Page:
Stefan Shankland lets stones speak
Stefan Shankland, alongside four other artists, will install a permanent multicomponent sculpture within the Spreepark. Previously, he spent a year in the park as a research artist in residence. Throughout the Spreepark, art is not added as an afterthought, once all the structural decisions have been made. Art is tightly integrated into every aspect of the planning, setting its own impulses and contributing to the overall design.
The blind spot
Stefan Shankland has dedicated his work and research to a blind spot in the surveying of the site. While the flora and fauna of the Spreepark have been well documented and the settled species have all been identified and protected, one element had been overlooked until now: the mineral agents. What sounds strange at first is actually quite simple. It's about what happens to the building materials and rocks that are no longer needed once the park has been transformed. Specifically, how is the legacy of these materials and the stories they hold to be dealt with? In tearing something down, it doesn't disappear.
The matter remains. Shankland refers to this as "negative mass". Mass that one would like to get rid of in most cases and make invisible as soon as possible. It is important to acknowledge that nothing can be undone. Including the construction of a building, regardless of whether it is torn down again. Stefan Shankland considers and investigates how this waste, otherwise worthless matter, can be rendered useful once again. In doing so, he ensures that the history and heritage that dwell within it are not forgotten.
"I came to the Spreepark to establish an inventory of demolition material with a view to save some of this waste to be, before it gets taken away by the demolition firms."
Shankland's work has always been connected to situations of change and transition. " The Spreepark is a site in the process of transformation, and simultaneously reshaping artistic production - as an artist, you are a part of the world," he says. In this process, he asks himself: how do I feel the change here? What can I see of relevance? And how does my artistic practice fit in with this place? These are Shankland's initial questions in gathering a sense of place and all that is possible there.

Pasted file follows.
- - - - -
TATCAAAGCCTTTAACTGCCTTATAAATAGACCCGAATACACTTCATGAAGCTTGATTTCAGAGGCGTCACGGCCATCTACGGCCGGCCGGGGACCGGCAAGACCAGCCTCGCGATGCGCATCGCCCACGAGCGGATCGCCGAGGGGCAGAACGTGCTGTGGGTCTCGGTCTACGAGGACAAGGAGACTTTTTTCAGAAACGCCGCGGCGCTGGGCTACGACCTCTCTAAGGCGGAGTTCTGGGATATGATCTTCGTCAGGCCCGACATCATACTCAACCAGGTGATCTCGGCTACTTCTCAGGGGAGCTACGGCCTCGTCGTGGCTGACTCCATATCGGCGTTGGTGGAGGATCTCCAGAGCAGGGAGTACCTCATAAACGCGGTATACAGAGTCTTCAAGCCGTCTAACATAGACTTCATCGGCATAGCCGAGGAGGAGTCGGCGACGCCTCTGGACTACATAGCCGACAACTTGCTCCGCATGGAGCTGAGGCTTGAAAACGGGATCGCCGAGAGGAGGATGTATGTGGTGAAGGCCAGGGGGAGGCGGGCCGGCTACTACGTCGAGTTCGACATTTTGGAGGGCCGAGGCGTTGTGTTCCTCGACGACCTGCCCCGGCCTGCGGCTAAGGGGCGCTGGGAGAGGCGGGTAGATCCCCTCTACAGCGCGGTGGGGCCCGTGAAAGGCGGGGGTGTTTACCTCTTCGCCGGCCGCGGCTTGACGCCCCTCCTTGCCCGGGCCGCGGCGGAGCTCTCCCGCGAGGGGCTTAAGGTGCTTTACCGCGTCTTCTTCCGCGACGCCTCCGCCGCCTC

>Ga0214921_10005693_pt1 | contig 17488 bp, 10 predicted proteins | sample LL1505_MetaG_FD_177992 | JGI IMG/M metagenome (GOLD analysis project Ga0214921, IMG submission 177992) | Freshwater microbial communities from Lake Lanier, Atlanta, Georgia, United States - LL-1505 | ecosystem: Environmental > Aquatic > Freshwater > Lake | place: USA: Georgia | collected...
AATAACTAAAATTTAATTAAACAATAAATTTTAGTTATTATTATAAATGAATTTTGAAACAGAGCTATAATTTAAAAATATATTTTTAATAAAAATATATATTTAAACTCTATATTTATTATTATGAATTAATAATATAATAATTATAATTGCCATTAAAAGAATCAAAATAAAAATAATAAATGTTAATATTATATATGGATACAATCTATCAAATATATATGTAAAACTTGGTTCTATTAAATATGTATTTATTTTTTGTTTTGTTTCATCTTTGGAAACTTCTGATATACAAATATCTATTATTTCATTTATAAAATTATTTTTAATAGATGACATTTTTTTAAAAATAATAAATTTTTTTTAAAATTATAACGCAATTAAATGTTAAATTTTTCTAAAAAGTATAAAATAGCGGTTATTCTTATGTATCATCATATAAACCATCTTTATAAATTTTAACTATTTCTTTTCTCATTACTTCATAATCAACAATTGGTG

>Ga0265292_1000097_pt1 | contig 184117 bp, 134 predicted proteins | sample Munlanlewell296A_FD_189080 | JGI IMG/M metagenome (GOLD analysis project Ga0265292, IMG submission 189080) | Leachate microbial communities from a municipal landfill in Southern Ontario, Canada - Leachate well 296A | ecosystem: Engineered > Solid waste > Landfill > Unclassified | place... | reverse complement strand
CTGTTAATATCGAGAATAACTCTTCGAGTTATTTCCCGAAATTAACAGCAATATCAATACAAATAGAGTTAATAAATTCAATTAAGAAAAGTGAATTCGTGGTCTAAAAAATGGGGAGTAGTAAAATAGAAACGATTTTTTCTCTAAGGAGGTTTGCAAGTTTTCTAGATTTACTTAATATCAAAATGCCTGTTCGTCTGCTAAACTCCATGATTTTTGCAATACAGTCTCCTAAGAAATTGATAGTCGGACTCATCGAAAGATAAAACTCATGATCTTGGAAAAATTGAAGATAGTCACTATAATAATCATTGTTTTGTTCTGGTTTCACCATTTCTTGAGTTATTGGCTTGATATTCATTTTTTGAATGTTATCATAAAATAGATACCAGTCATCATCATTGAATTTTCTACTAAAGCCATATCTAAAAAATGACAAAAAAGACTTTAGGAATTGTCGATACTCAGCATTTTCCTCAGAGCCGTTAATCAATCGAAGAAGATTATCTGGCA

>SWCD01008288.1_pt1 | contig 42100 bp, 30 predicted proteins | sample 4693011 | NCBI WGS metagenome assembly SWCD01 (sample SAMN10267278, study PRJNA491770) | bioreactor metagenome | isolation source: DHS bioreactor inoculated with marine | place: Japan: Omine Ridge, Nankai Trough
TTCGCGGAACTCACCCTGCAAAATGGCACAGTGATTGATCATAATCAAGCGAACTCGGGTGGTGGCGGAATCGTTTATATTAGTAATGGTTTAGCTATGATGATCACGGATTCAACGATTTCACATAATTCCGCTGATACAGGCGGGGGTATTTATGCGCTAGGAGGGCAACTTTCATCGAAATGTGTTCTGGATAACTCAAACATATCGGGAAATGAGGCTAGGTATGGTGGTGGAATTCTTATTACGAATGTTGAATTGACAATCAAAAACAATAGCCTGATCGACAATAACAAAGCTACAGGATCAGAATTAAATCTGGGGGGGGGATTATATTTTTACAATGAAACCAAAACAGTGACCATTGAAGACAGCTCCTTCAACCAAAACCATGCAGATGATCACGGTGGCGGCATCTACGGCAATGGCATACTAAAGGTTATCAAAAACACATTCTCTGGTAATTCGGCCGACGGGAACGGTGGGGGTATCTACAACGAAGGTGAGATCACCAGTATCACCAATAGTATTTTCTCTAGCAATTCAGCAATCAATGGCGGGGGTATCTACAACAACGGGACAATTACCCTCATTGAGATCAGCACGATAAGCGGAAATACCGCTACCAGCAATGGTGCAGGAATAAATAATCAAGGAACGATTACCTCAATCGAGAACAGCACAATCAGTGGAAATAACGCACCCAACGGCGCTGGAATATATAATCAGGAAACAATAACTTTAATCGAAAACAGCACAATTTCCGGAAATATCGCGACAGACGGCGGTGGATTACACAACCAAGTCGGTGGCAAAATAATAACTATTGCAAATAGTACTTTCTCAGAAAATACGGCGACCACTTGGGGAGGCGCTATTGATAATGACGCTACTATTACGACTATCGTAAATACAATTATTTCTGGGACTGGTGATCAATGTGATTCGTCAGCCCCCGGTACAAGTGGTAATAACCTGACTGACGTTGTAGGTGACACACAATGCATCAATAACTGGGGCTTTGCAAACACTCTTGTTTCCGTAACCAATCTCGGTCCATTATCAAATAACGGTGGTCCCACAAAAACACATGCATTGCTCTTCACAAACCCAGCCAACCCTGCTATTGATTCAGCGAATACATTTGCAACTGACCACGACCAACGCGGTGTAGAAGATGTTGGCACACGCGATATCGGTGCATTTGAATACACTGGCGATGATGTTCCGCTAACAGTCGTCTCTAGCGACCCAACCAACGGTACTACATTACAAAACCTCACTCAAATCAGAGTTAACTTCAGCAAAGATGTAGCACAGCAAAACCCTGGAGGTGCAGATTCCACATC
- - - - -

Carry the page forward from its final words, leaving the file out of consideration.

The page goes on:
The various layers that emerge over the years, decades and millennia tell us something about ourselves as human beings and as a society. We create increasing amounts of garbage. Waste. Negative matter. But now more than ever, we are becoming aware of the fact that this waste will not disappear. In fact, in the case of nuclear waste, it must be stored and left behind for many generations to come as we continue to explore how to effectively destroy this kind of waste or reuse it. Construction waste is not quite as dramatic as nuclear energy but is still expensive and Co2-intensive. Typically, the disposal of construction waste is what drives the cost of demolishing buildings.
In his work, Shankland treats material that would otherwise be considered useless as a valuable resource. A valuable substance that tells a story and from which something new can be created. Just as the park is being transformed in its entirety, he is transforming the material. Everything remains in place - it just takes on new form.
A structured process
The transformation of the park adheres to a structured process. First, the respective building or flooring is demolished, the waste is left on-site rather than removed, and is then transformed into an artistic work. A sculptor by trade, it is natural for Shankland to create sculptures from the newly acquired material. As is the case in the Spreepark, he often works with floor sculptures, representing a translation from formerly vertical to horizontal architecture.
"It's not raw material, it's not cultural heritage, it's not a physical reminder of an architecture that once existed. It's just material that costs money to dispose of. There is no cultural value or aesthetic value on the site. Everything about that kind of material is wrong to begin with. That's what interests me," Shankland says. How we deal with this material is not only a technical question but also, and above all, a cultural one. Especially today, when the climate catastrophe is in full swing, we have to ask ourselves how to handle the waste of our civilization.
Shankland's research residence in Spreepark can be understood as an artistic survey resulting in a mapping of the mineral resources. Based on the results he developed the idea for the multi-part sculptural work in the park, which is now being realized as an integral part of the open space design.
A 100 Ton Artwork
Shankland is transforming 100 tons of mineral demolition material generated during the redevelopment of the Spreepark into 100 tons of art. He draws inspiration from the shape of the diamond, the most expensive stone on earth, for some of the sculptural elements. Thus, the material, that typically is disposed of, is pressed into a precious desirable form. " You may end up walking on it, sitting on it, looking at it, or ignoring it" he explains of his artwork. A work of art that will be almost Co2 neutral because the material will not have to travel to reach its destination. Even after the transformation of the park, after the buildings and pavements and what remains from the remodeling and demolition have been sculpted into a diamond, the material will still tell of what once was. As witnesses, as living history.